“Supply chains producing PPE equipment are stressed to the max,” says Moulton. “The biggest restriction for us right now at Sleepnet Corporation is gaining the supplies necessary to produce the envomask, our product that is being produced for not only New Hampshire hospitals and medical centers, but across the world. Specifically, our suppliers that produce the necessary filters that the envomask requires are struggling to get materials.

“Hospitals and medical staff are running out of N-95 masks and supplies, forced to wear a single mask all day due to the shortage. They are on the front lines of this pandemic and need our help. We need to respond. Sleepnet Corporation’s goal is to supply enough envomasks to make a difference. Hospitals are desperate and need our help. My goal is to make a dent in this problem,” adds Moulton.

Meanwhile, organizations such as Facebook and Apple (which are based out of California and were required to keep masks on hand to protect staff against smoke inhalation during wildfires) and even television shows like Grey’s Anatomy are donating stockpiles of PPE items. 

Other brands such as Karla Colletto, Prada, Kering, HanesBrand and H&M are devoting their resources and factories to producing masks. The switch is mutually beneficial, as it helps the medical community while enabling these brands to maintain their workforce.

“As stores began cancelling or postponing orders, we needed to respond quickly and utilize the skills we know to produce products relevant to the changing times,” says Karla Colletto, co-founder of Karla Colletto. “By repurposing our facility, we could then bring back our workforce and help the nurses and doctors on the front line. We have our own U.S. facility, therefore, we have the ability to be flexible and easily shift from making swimwear to PPE. We have the necessary machinery and skilled operators ready to work. And, we are able to arrange machinery in accordance with the CDC distancing guidelines.”

Even individuals with sewing kits are hoping to get involved, making their own masks out of breathable fabric and donating them to hospitals. Lehigh Valley Health Network is one of many medical organizations sharing instructions to consumers who want to help, asking that constructed masks as well as material to make masks be dropped off at a dedicated location in clearly marked packaging.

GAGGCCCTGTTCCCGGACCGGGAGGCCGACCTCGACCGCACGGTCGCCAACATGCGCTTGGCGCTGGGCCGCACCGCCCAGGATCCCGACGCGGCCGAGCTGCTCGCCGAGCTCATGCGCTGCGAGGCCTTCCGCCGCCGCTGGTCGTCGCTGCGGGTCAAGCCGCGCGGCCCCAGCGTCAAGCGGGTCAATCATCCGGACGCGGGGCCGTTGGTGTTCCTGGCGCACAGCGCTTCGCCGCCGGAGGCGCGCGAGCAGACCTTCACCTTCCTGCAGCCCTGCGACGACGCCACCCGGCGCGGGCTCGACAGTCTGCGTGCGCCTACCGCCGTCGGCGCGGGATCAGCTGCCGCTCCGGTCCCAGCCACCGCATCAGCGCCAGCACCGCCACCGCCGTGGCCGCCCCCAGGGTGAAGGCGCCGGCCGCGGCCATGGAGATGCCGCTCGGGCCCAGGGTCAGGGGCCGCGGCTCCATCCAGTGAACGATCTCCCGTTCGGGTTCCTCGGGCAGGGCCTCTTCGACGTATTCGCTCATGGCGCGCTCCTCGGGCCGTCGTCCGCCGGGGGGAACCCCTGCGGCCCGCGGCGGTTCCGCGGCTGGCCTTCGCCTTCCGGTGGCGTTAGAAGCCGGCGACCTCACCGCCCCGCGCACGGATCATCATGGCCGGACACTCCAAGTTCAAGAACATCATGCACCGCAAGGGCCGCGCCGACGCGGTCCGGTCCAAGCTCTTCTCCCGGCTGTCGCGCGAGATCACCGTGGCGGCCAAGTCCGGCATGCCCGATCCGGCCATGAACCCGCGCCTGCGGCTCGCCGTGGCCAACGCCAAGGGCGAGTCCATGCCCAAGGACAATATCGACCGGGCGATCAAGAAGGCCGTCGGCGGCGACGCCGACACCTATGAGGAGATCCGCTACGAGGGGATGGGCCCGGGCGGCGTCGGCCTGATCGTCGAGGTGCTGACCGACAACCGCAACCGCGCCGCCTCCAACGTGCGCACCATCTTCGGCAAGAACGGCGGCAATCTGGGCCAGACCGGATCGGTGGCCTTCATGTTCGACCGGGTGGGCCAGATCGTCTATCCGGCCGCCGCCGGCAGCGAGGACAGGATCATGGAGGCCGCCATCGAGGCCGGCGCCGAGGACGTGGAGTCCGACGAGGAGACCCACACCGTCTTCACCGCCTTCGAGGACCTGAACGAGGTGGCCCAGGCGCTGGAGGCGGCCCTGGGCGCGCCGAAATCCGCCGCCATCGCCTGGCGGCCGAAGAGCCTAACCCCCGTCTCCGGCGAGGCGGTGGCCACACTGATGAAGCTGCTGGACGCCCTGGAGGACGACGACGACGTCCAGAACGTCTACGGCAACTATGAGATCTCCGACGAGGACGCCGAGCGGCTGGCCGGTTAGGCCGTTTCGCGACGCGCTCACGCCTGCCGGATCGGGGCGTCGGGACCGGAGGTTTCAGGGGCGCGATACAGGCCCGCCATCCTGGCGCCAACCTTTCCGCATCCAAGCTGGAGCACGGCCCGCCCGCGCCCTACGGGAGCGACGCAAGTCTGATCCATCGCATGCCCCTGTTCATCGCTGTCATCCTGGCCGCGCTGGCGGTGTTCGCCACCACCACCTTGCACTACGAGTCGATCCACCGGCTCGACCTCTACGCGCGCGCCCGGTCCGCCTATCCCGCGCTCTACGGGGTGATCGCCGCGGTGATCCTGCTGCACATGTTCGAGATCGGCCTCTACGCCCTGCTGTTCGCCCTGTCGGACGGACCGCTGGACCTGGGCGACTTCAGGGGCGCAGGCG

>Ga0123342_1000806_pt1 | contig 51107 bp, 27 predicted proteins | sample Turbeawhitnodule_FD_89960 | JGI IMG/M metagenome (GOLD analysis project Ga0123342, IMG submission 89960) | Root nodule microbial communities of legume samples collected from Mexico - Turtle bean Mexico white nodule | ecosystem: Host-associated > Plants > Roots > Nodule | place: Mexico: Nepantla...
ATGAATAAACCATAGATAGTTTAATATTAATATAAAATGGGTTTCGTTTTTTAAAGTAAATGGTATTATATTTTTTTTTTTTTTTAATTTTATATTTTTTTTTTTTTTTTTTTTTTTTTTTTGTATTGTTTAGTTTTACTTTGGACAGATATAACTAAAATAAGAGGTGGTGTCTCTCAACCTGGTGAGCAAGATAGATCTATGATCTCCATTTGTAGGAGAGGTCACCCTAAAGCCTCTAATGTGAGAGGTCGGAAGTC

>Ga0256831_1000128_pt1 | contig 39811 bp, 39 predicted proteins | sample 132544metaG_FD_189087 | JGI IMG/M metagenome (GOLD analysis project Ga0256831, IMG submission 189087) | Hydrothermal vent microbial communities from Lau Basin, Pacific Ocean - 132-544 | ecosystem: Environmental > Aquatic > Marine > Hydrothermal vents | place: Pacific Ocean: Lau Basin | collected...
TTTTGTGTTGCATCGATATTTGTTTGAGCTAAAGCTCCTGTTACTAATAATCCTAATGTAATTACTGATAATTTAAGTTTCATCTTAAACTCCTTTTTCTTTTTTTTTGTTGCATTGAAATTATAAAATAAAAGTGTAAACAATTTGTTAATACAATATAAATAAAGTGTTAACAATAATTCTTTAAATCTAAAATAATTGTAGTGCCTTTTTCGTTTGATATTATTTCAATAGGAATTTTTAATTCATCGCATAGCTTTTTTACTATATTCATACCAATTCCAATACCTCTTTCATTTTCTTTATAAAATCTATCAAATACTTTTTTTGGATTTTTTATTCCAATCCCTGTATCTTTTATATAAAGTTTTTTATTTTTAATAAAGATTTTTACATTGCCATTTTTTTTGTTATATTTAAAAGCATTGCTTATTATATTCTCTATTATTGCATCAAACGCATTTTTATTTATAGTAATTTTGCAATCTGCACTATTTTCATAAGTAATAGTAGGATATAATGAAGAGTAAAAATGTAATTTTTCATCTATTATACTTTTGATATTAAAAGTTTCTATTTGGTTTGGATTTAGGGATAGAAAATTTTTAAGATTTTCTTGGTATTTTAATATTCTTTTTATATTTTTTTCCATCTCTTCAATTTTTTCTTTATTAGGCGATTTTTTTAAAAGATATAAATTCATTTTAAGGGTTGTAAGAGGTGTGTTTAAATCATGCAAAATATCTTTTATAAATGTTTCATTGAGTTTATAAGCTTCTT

Unfortunately, while many companies, organizations and individuals are coming together to help the situation, not all are being so kind. In the search for PPE to give to hospitals, the U.S. government has found companies hoarding these items in warehouses and price gouging when in retail. While it is unknown who these organizations are, President Trump signed the Defense Production Act this past week making stockpiling of these items a criminal activity.

Another regulation likely to be passed in support of the crisis is the ability for medical staff to use industrial masks, lessening the demand for N-95 masks.

“‘Flattening the curve’ is essential to ensuring that the health systems are not overwhelmed,” says Natarajan. “In addition, the federal government has taken some steps to mitigate the shortage of supplies. For example, some recent legislative changes make it possible for industrial masks to be used in healthcare settings. This has the potential to free up millions of N-95 masks that would have been used in other industries like construction. Furthermore, the legislative change would also make it possible for the majority of newly manufactured masks to be used in healthcare settings. While this is a step in the right direction, it is important to remember that this increase in supply of masks may not be immediately available to meet demand that we currently face.”

In the fight against this unprecedented pandemic, PPE is essential to keep those on the frontlines as safe as possible. Companies working together to increase production and delivery of these products while social distancing helps to flatten the curve of the spread and help keep U.S. medical workers safe and healthy.